SPACs, or Special Purpose Acquisition Companies, saw exponential growth in 2020 and 2021, with 861 companies raising $246 billion on U.S. public markets—a tenfold increase in funding from the previous two-year period. But so far this year (as of August 2023), just 22 SPACs have listed, raising around $3 billion, and it is clear that they have become less attractive to private companies and investors in recent months. In fact, as of September 2023, the number of SPACs searching for mergers is down 66% from the cycle high of 610 in March 2022. While enthusiasm for SPACs may have cooled for the time being, litigation and enforcement in the space have heated up, crystalizing trends in litigation risks and regulatory scrutiny.
SPACs, are publicly traded corporations formed with the purpose of effecting a merger, or “business combination,” with a privately held company to enable that company to go public. By raising money largely from public-equity investors, rather than through a traditional initial public offering (“IPO”), SPACs have the potential to lessen the risks and shorten the process for their target companies to become publicly traded, often offering them better terms than a traditional IPO would. By the end of their lifespan, also called a “combination window”—typically around two years with a limited option to extend—if a SPAC has not successfully identified and combined with a potential target, it must wind up all operations and return the funds raised to its investors. Conversely, if a target is identified, a merger is proposed and investors vote on the proposed business combination.
The SPAC process is initiated by the sponsors: they invest risk capital in the form of nonrefundable payments to bankers, lawyers, and accountants to cover operating expenses. Sponsors do not have the “redemption right”—the choice afforded to original investors to receive an investment back with interest, once a merger agreement is announced—meaning they stand to lose their investment if a deal is not voted through. However, if a business combination is completed, sponsors may see substantial financial returns, often worth as much as 20% of the equity raised from the original investors.
SPAC proponents argue that SPACs offer investors and targets a new set of financing opportunities that compete with other vehicles, such as direct listings and the traditional IPO process, and that they expand funding avenues for start-ups and emerging companies. Critics, however, label SPACs as “black check companies” and maintain that the “merge-or-lose” dilemma faced by sponsors creates a significant conflict of interest that a shareholder’s redemption right alone cannot overcome, and that post-merger performance of SPACs exposes their chronic overvaluation.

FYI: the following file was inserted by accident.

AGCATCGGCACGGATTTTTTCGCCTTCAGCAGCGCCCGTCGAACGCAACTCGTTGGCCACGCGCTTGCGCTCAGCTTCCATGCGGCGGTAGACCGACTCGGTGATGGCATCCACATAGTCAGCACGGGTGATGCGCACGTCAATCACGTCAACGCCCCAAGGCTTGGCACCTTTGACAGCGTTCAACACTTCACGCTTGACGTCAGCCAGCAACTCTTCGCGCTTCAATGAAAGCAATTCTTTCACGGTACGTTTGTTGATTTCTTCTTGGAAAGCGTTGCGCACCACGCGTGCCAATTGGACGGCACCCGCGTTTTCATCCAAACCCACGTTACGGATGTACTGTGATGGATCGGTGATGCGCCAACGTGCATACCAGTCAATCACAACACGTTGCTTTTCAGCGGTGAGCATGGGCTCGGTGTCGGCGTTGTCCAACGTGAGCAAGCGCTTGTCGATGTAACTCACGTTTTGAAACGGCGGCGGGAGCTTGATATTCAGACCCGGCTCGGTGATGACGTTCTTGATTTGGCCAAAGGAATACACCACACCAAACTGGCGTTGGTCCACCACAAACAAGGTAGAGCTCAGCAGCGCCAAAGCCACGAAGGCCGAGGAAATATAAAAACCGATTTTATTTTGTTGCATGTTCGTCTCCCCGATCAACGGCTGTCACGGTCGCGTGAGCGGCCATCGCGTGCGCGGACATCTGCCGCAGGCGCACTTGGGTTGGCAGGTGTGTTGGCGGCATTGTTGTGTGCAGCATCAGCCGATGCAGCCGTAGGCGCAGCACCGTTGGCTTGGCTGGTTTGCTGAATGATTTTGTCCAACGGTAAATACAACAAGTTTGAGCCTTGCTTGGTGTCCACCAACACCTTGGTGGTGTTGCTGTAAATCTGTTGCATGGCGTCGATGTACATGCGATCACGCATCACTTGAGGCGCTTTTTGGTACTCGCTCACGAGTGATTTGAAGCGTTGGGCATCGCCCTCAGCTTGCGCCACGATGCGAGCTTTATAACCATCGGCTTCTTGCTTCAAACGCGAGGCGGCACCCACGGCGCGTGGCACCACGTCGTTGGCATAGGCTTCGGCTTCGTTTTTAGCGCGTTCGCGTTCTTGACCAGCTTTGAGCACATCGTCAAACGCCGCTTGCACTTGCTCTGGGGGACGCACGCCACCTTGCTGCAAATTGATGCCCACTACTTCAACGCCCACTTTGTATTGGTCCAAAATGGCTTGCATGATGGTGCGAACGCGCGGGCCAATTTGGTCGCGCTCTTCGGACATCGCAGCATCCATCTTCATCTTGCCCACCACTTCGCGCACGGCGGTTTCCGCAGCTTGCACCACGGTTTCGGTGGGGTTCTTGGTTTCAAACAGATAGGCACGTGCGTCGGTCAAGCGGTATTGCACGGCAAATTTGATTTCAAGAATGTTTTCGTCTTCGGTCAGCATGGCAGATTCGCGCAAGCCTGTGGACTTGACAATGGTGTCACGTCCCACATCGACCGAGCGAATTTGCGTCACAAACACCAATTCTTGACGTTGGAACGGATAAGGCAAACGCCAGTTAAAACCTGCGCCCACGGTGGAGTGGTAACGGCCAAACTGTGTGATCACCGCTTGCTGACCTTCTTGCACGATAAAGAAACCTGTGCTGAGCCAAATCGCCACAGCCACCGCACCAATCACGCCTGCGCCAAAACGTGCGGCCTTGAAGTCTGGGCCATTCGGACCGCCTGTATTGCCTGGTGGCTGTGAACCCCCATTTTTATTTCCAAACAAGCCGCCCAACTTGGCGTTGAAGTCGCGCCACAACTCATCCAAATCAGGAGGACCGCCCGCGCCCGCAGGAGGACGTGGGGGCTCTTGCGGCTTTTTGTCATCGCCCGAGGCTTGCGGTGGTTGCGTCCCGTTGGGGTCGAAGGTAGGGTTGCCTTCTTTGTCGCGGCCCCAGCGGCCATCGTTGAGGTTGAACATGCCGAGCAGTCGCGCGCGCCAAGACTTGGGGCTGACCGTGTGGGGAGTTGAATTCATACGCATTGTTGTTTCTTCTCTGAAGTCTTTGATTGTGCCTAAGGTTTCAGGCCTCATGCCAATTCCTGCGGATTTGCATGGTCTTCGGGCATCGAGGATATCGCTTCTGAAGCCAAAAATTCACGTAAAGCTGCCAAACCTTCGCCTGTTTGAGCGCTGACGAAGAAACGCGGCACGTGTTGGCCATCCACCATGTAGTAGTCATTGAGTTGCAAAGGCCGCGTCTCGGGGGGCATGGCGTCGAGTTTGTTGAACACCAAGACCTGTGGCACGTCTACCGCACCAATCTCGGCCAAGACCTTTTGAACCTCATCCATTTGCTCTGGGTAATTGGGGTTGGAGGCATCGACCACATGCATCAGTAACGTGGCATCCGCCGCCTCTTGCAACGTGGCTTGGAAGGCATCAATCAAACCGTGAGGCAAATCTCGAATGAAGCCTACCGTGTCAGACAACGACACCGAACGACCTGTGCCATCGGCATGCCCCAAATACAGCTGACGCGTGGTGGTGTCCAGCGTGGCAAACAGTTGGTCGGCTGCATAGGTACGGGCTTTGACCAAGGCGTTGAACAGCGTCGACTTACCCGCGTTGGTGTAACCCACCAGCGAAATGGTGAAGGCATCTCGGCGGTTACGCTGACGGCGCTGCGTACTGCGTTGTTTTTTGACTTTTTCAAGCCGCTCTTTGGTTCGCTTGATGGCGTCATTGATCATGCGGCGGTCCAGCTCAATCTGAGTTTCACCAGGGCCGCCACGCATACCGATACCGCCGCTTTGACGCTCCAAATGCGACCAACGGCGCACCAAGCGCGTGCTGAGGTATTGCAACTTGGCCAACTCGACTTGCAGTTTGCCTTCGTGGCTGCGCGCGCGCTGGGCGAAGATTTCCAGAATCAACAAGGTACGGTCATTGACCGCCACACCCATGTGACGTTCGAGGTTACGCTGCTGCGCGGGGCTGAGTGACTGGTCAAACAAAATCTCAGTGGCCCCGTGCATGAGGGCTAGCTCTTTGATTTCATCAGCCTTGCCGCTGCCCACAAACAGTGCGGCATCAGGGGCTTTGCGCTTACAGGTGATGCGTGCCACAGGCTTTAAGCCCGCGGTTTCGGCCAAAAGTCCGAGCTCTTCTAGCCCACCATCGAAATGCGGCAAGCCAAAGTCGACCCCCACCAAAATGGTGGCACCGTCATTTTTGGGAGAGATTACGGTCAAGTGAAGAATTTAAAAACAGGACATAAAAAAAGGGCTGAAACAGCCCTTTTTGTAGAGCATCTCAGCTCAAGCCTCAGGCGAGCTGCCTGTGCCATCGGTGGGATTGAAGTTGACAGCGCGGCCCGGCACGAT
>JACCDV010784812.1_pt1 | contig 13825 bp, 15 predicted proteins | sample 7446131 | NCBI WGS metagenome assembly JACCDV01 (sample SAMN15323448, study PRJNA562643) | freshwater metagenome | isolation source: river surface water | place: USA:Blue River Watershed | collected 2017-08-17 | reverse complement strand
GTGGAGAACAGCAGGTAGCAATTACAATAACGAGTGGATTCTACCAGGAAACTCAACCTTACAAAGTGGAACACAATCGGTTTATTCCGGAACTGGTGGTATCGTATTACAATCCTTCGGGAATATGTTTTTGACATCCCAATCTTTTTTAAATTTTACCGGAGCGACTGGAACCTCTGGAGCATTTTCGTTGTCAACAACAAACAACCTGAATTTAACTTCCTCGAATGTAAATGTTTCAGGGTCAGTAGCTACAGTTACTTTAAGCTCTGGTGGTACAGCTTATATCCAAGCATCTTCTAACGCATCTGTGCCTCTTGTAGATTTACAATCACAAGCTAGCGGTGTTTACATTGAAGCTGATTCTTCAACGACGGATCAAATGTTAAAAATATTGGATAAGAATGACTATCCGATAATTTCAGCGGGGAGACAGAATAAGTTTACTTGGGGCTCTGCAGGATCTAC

SPACs have generated substantial activity in civil litigation. 2021 saw 33 securities class actions related to de-SPAC transactions, and 2022 saw 24 such actions. Suits include securities class actions relating to “unsuccessful mergers,” and derivative and direct actions for breaches of fiduciary duties against SPACs’ directors and officers. A significant percentage of litigation challenging de-SPAC transactions is in Delaware and federal courts, and a majority of these suits have survived motions to dismiss.
The fiduciary-duties litigation has created some SPAC-unfriendly precedent in the Delaware Court of Chancery—a forum that has been on the leading edge of class action litigation filed with respect to SPACs in recent years. The Delaware court has regularly indicated in its cases, such as Multiplan, Gig2, and Gig3, that a breach of fiduciary duty claim stemming from a de-SPAC transaction warrants application of the plaintiff-friendly “entire fairness” standard, as opposed to the “business judgment” rule, because of the potential misalignment of interests between SPAC sponsors and their shareholders. As a result of this precedent, in conjunction with recent dismissals of securities class actions, plaintiffs’ attorneys are trading in securities class action strategies for direct fiduciary-duty suits against Delaware SPACs.